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try, or to bless God for restoring it, they must also move us to do what is in our own Power to preserve it; since in vain do we pray for the Affistance of God in any Case, whilst we neglect to use the Means of helping ourselves, which he has put in our Power.
How much the Preservation of the prefent Establishment depends on the Success of public Councils, every Body knows; and yet should I, by any particular Application, seem to suppose that your Zeal in this Cause wanted a Spur, I might well be thought to be the only Stranger in Israel, and not to bave known the Things which have come to pass in these Days.
What private Men can do, they best know: many are certainly well qualified by their Reputation, their Station, and great Abilities, to promote the Interest of their King and Country; and surely it is every Man's Duty to do what he thinks he lawfully may do, to serve these desirable Ends. And this would be allowed to be a very reasonable Demand, were not the Nation unhappily divided into Factions, which have swallowed up all public Duty, and transferred to themselves that Allegiance which is
due only to the Crown. Were there but half the Zeál to serve the Public, which Men daily express for the Interest of their several Parties, there would be but little Encouragement for a second Attempt to disturb our Peace,
It is wonderful to observe, in all Cases, this steady Adherence to Party: those who afcribe it to mere Corruption, and the sordid Ends of private Gain, see but little into the true Cause; there is another Principle more remote from common Obfervation, which has a greater Influence; a Principle in itself more generous, though oftentimes in its Consequences not less pernicious; I mean, the Regard which Men have for their own Credit and Reputation. This is the natural Fruit of the best soil; every good Man has it, and it is the Life of virtuous Actions, when its Views are rightly directed. But where Kingdoms are divided into opposite Factions, the true Standard of Reputation will always be lost, and Men will grow into Esteem, not for their virtuous Actions, but for their Party Merit. Hence it comes to pass, that in civil Disputes, it is as reproachful to deviate from your Leader's Opinion, as it is for a private Soldier to desert his
General General in the Day of Battle. The Obligations of the public Duty, or of private Opinion, will obtain no Quarter for you ; for such is your Case, that you may with less Hazard of Reproach commit almost any Vice, than venture to be in the right without the Support of a Majority. This Evil is the more to be lamented, because its Infection spreads most easily among the best. Helvidius Priscus lived in the Degeneracy of the Empire, but had all the Virtues of an old Roma!; yet he was observed to be appetentior famæ, quando etiam fapientibus, as the Historian remarks, cupido gloriæ novissima exuitur. But whatever may be said in Excuse for this Passion, in Matters which a willing Casuist may persuade himself to be indifferent; yet surely it is to be highly blamed, when the Prosperity of our King, our Country, and our Religion are at Stake: in such a Time, every Man should run the Hazard of being true to the Public, especially if he cannot desert it without being false to himself.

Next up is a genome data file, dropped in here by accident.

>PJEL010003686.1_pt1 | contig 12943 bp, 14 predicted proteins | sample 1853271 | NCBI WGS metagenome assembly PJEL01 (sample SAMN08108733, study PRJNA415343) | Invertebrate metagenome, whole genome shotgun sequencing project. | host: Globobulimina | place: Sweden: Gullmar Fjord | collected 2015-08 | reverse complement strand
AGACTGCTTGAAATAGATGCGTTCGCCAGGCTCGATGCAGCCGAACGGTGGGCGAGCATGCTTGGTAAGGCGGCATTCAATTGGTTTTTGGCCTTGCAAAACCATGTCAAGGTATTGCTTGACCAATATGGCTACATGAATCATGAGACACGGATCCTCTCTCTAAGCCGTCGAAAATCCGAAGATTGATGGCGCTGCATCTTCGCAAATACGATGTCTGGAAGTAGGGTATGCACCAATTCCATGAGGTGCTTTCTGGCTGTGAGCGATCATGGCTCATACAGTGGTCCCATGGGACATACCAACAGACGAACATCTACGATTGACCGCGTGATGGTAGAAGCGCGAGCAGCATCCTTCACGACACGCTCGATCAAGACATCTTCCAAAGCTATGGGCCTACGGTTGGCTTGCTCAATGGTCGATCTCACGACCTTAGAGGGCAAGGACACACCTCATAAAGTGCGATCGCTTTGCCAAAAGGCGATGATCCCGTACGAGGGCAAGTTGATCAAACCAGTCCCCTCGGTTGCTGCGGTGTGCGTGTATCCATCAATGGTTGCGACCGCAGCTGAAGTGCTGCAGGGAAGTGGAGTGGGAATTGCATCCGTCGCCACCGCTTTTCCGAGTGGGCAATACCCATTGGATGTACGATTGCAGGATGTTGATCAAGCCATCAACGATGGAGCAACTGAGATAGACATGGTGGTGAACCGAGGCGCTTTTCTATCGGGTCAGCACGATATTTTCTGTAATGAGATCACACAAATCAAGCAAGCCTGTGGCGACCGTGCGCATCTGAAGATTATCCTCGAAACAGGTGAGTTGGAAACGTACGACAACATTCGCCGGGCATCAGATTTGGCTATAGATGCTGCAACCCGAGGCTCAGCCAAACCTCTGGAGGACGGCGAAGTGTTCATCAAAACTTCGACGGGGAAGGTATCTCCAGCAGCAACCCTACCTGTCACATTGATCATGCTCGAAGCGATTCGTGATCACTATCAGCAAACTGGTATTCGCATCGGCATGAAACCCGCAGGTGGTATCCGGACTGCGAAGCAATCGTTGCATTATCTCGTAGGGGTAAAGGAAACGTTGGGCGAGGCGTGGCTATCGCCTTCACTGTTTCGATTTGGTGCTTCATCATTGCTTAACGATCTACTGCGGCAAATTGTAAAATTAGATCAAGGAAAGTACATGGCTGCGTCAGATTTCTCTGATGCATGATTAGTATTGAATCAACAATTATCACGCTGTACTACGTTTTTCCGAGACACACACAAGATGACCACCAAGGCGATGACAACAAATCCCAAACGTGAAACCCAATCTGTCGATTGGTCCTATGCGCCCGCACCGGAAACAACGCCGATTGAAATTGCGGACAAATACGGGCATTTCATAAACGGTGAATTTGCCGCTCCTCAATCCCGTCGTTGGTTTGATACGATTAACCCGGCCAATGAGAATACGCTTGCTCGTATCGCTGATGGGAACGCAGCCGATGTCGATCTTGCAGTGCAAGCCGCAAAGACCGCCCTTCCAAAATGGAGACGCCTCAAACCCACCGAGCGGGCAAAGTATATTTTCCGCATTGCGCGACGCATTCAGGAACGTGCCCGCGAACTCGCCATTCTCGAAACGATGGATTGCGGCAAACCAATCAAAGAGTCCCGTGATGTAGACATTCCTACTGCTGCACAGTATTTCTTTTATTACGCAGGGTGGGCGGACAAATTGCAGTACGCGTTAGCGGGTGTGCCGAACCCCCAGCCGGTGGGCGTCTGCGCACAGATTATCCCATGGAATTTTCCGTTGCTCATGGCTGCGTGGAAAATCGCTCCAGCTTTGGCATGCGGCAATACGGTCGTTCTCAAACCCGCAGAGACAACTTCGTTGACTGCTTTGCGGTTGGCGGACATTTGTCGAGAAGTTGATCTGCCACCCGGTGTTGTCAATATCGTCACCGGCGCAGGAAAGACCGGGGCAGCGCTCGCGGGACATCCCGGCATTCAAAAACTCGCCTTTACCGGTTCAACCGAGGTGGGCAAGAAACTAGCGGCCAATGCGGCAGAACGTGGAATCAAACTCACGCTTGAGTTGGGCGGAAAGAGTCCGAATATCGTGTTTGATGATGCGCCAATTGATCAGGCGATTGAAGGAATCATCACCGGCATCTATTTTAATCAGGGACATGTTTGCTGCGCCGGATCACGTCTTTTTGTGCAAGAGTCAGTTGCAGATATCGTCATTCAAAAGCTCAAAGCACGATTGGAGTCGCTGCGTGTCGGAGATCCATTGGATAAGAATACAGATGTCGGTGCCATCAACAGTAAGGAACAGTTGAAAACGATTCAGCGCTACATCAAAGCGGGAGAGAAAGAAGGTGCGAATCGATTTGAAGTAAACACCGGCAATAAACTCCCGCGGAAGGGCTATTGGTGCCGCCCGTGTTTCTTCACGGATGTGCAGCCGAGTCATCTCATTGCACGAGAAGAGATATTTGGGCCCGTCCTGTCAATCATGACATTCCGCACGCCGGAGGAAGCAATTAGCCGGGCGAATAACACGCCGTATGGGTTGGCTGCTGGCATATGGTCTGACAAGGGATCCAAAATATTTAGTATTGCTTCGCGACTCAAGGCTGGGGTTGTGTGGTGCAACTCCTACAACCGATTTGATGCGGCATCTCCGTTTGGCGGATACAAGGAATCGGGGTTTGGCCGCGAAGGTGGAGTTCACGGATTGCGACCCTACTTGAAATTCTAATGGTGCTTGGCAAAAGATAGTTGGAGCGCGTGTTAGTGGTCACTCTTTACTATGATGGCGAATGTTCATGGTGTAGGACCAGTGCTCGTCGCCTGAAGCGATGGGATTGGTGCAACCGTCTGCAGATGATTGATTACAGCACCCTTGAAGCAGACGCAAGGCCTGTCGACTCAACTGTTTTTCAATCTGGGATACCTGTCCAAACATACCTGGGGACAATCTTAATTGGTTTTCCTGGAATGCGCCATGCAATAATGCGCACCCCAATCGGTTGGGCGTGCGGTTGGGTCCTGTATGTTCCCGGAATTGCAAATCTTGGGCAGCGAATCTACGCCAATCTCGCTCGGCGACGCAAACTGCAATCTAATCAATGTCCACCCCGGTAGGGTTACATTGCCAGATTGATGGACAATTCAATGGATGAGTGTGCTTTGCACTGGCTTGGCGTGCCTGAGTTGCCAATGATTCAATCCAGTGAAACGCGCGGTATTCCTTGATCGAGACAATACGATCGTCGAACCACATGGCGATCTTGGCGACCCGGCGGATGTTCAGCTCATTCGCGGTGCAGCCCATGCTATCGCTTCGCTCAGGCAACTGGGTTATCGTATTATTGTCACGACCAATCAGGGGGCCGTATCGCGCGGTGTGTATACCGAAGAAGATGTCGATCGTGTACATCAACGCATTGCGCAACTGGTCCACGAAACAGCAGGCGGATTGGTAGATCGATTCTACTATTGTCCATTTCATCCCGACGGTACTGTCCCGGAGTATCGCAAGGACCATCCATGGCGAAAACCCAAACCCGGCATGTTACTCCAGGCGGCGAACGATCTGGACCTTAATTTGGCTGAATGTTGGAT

There is another Evil, not much unlike the former, though of a different Kind, which is owing also to our unhappy Divifions. If, on one side, it may be sometimes
difficult for Men who have no ill Intention to the Public, to discharge their Duty to it; on the other, there will always be some to rejoice when they do Wrong; though Zeal for the Government never produces a more preposterous Effect, than when it makes Men take Pleasure in the Number, or in the Perverseness of its Enemies. Those who are sincerely and with any Judgment in the Interest of the King, have nothing more to wish, than to see the Hearts of all his Majesty's Subjects united in Obedience and Affection to him; or, if that is not to be obtained, to see as many as can be. But there is a little Kind of Men, who mistaking their party Zeal for Affection to the Government, seem transported when those, whom they have been taught to think their Enemies, do by any Misbehaviour render themselves obnoxious to the present Powers: as they rejoice in such Misbehaviour, so are they apt sometimes to provoke it, and think themfelves never better entitled to plead their own Merit, than when they have urged others to fuch Things, as a wise Man and a Friend to the Government would with all his Care have laboured to prevent. Under these unhappy Circumstances there is more Reason to wish, than there is Ground to hope, for Peace and Unanimity at Home. It is an easy Matter for a few designing Men to fill the People with great, and, at the fame Time, very unjust Apprehensions from their Governors ; though his Majesty, in his great Wisdom and Goodness, took at the very Beginning the properest Step to prevent this Mischief, by declaring that he would always make the Constitution in Church and State the Rule of his Administration. As our Constitution in Church has many Friends, fo to our great Misfortune has it some Enemies; and as it cannot be dissembled, but that the Fears and Jealousies on one Side, fo it will hardly be denied, but that the Hopes and Expectations on the other, have been very unreasonable. And considering how People, in a State of Sufpicion, watch and observe each other, how naturally the Fears of one increase by seeing the Hopes of the other, without knowing or enquiring what Ground or Foundation there is for them; it will be necessary, in order to quiet the angry Spirit that is among us, to suppress these Hopes, as well as to allay those Fears: and I pray God to reduce them both to their proper Bounds, that we